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N Engl J Med. 2000 Apr 20;342(16):1163-70.

Missed diagnoses of acute cardiac ischemia in the emergency department.

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Center for Cardiovascular Health Services Research, Department of Medicine, New England Medical Center, Boston, Mass 02111, USA.



Discharging patients with acute myocardial infarction or unstable angina from the emergency department because of missed diagnoses can have dire consequences. We studied the incidence of, factors related to, and clinical outcomes of failure to hospitalize patients with acute cardiac ischemia.


We analyzed clinical data from a multicenter, prospective clinical trial of all patients with chest pain or other symptoms suggesting acute cardiac ischemia who presented to the emergency departments of 10 U.S. hospitals.


Of 10,689 patients, 17 percent ultimately met the criteria for acute cardiac ischemia (8 percent had acute myocardial infarction and 9 percent had unstable angina), 6 percent had stable angina, 21 percent had other cardiac problems, and 55 percent had noncardiac problems. Among the 889 patients with acute myocardial infarction, 19 (2.1 percent) were mistakenly discharged from the emergency department (95 percent confidence interval, 1.1 to 3.1 percent); among the 966 patients with unstable angina, 22 (2.3 percent) were mistakenly discharged (95 percent confidence interval, 1.3 to 3.2 percent). Multivariable analysis showed that patients who presented to the emergency department with acute cardiac ischemia were more likely not to be hospitalized if they were women less than 55 years old (odds ratio for discharge, 6.7; 95 percent confidence interval, 1.4 to 32.5), were nonwhite (odds ratio, 2.2; 1.1 to 4.3), reported shortness of breath as their chief symptom (odds ratio, 2.7; 1.1 to 6.5), or had a normal or nondiagnostic electrocardiogram (odds ratio, 3.3; 1.7 to 6.3). Patients with acute infarction were more likely not to be hospitalized if they were nonwhite (odds ratio for discharge, 4.5; 95 percent confidence interval, 1.8 to 11.8) or had a normal or nondiagnostic electrocardiogram (odds ratio, 7.7; 95 percent confidence interval, 2.9 to 20.2). For the patients with acute infarction, the risk-adjusted mortality ratio for those who were not hospitalized, as compared with those who were, was 1.9 (95 percent confidence interval, 0.7 to 5.2), and for the patients with unstable angina, it was 1.7 (95 percent confidence interval, 0.2 to 17.0).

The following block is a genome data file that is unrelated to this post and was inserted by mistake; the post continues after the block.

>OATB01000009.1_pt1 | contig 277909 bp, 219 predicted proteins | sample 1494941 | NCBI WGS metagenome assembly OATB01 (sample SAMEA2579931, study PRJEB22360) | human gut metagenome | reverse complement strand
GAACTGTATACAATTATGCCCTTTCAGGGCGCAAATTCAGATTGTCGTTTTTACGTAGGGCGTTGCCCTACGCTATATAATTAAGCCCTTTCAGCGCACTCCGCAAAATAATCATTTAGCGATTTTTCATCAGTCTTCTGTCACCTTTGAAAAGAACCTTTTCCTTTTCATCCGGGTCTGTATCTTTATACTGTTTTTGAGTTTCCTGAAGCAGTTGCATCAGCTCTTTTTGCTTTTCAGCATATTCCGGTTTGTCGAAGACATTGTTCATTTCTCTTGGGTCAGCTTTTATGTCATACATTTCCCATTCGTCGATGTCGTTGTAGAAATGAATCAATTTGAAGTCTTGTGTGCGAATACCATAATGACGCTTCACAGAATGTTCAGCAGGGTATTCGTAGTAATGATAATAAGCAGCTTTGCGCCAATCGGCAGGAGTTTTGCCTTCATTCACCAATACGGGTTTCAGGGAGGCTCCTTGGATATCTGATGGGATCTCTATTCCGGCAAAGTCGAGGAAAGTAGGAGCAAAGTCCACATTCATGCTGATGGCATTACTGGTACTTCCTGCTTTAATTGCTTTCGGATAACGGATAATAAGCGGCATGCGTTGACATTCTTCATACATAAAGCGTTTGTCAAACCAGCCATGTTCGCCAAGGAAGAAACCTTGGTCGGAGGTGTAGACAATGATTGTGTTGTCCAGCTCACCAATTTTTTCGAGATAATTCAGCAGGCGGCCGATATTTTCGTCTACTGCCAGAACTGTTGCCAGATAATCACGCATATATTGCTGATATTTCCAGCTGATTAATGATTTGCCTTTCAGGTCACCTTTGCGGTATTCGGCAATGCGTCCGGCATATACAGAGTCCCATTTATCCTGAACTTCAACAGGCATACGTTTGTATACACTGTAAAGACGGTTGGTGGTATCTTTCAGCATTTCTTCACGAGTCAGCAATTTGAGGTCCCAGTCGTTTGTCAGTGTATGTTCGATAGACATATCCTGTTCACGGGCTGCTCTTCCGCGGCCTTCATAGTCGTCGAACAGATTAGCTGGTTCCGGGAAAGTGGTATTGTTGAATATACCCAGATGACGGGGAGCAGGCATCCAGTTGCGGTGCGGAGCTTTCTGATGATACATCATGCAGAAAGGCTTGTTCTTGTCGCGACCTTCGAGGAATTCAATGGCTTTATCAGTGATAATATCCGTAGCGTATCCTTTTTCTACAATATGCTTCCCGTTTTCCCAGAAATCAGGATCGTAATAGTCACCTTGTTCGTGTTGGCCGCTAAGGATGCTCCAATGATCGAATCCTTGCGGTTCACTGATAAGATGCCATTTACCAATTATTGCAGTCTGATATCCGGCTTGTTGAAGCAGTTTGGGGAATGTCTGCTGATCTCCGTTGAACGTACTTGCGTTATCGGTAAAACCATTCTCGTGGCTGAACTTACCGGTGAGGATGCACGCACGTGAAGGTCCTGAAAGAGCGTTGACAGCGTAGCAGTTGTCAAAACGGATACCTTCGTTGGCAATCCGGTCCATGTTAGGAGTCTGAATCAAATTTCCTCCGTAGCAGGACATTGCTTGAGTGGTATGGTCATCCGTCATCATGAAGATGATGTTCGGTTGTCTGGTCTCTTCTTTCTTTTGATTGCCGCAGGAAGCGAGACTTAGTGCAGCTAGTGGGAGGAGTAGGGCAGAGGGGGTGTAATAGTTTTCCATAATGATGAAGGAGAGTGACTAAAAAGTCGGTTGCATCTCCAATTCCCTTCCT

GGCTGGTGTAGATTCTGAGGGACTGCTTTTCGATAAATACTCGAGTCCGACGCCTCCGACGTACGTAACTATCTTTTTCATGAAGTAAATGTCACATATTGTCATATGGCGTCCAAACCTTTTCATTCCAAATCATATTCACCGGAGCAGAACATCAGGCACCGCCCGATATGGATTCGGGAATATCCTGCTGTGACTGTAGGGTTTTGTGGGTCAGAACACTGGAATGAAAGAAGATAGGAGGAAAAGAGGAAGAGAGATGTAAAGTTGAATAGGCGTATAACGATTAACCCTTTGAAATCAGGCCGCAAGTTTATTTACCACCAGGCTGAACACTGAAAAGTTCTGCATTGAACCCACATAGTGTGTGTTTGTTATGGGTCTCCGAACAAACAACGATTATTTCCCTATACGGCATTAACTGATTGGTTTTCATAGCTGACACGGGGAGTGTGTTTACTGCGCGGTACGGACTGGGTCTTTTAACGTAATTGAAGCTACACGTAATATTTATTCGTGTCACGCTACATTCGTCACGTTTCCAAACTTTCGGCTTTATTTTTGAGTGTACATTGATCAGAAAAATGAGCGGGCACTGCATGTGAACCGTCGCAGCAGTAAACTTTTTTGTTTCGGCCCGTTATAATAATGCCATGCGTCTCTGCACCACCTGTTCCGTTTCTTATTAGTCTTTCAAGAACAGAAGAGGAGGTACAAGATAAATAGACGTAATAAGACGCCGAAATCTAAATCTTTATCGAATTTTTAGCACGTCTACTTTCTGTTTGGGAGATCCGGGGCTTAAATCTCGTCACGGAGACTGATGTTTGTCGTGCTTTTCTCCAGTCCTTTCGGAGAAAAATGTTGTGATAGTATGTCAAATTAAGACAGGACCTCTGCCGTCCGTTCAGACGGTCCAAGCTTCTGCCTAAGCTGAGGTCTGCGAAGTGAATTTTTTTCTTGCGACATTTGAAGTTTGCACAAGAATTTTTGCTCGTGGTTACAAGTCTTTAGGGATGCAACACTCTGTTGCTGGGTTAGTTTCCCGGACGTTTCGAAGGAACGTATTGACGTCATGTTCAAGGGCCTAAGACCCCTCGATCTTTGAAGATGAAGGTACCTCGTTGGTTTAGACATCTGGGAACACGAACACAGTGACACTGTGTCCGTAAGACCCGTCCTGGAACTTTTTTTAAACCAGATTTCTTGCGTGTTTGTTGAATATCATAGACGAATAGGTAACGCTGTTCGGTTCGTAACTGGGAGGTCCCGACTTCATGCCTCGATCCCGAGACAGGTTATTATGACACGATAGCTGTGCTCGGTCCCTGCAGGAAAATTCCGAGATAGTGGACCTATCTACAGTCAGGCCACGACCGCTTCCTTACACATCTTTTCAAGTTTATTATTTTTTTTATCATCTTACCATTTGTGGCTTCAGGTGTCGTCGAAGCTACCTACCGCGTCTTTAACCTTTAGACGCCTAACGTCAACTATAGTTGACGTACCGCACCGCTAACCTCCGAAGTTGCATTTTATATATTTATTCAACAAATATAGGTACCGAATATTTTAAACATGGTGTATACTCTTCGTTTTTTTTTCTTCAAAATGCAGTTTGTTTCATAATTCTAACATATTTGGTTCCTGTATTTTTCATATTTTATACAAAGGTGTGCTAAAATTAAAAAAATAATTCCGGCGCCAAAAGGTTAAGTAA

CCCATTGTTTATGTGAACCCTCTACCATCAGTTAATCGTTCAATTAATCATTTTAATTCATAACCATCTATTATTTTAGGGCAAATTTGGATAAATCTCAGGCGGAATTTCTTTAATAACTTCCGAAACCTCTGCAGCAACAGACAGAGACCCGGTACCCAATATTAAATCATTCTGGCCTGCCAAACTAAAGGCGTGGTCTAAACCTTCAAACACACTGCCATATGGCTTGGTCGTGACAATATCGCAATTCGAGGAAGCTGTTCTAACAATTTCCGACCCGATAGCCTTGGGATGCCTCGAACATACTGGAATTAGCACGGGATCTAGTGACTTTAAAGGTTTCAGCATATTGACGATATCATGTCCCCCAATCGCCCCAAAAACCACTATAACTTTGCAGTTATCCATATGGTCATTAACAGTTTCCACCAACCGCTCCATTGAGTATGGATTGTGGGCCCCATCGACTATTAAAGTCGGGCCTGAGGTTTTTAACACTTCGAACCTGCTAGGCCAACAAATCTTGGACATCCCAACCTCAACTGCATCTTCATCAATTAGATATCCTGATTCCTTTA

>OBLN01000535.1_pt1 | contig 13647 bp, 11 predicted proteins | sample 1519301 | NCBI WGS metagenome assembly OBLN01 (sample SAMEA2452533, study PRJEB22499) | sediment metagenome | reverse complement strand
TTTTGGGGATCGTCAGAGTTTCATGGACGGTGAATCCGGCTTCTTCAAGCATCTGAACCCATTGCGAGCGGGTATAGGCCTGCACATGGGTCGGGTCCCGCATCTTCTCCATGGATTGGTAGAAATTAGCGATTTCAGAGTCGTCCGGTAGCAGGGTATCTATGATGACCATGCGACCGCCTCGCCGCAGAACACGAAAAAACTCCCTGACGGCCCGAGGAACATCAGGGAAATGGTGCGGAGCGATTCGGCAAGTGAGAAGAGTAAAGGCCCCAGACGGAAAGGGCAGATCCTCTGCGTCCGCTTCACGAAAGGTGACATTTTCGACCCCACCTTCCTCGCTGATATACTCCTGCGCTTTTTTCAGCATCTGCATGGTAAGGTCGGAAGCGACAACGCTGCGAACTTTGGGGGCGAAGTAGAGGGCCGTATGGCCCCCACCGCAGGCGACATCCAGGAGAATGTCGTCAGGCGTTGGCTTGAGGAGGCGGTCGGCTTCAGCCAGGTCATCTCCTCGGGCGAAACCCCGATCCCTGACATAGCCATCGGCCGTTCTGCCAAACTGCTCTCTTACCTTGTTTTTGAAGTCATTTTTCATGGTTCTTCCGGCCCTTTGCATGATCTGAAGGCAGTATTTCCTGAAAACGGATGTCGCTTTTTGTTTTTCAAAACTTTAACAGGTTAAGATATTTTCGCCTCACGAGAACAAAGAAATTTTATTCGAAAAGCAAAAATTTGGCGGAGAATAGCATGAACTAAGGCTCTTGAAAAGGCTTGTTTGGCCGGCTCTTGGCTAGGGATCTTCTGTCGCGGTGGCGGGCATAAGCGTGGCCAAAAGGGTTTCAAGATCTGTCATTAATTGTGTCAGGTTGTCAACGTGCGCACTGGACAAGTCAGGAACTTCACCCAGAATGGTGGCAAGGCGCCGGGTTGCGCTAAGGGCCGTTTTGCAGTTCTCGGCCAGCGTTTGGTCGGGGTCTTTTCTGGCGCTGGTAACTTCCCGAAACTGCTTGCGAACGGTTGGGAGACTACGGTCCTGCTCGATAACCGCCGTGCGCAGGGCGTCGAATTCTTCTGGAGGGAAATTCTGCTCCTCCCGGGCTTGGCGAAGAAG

The percentage of patients who present to the emergency department with acute myocardial infarction or unstable angina who are not hospitalized is low, but the discharge of such patients is associated with increased mortality. Failure to hospitalize is related to race, sex, and the absence of typical features of cardiac ischemia. Continued efforts to reduce the number of missed diagnoses are warranted.

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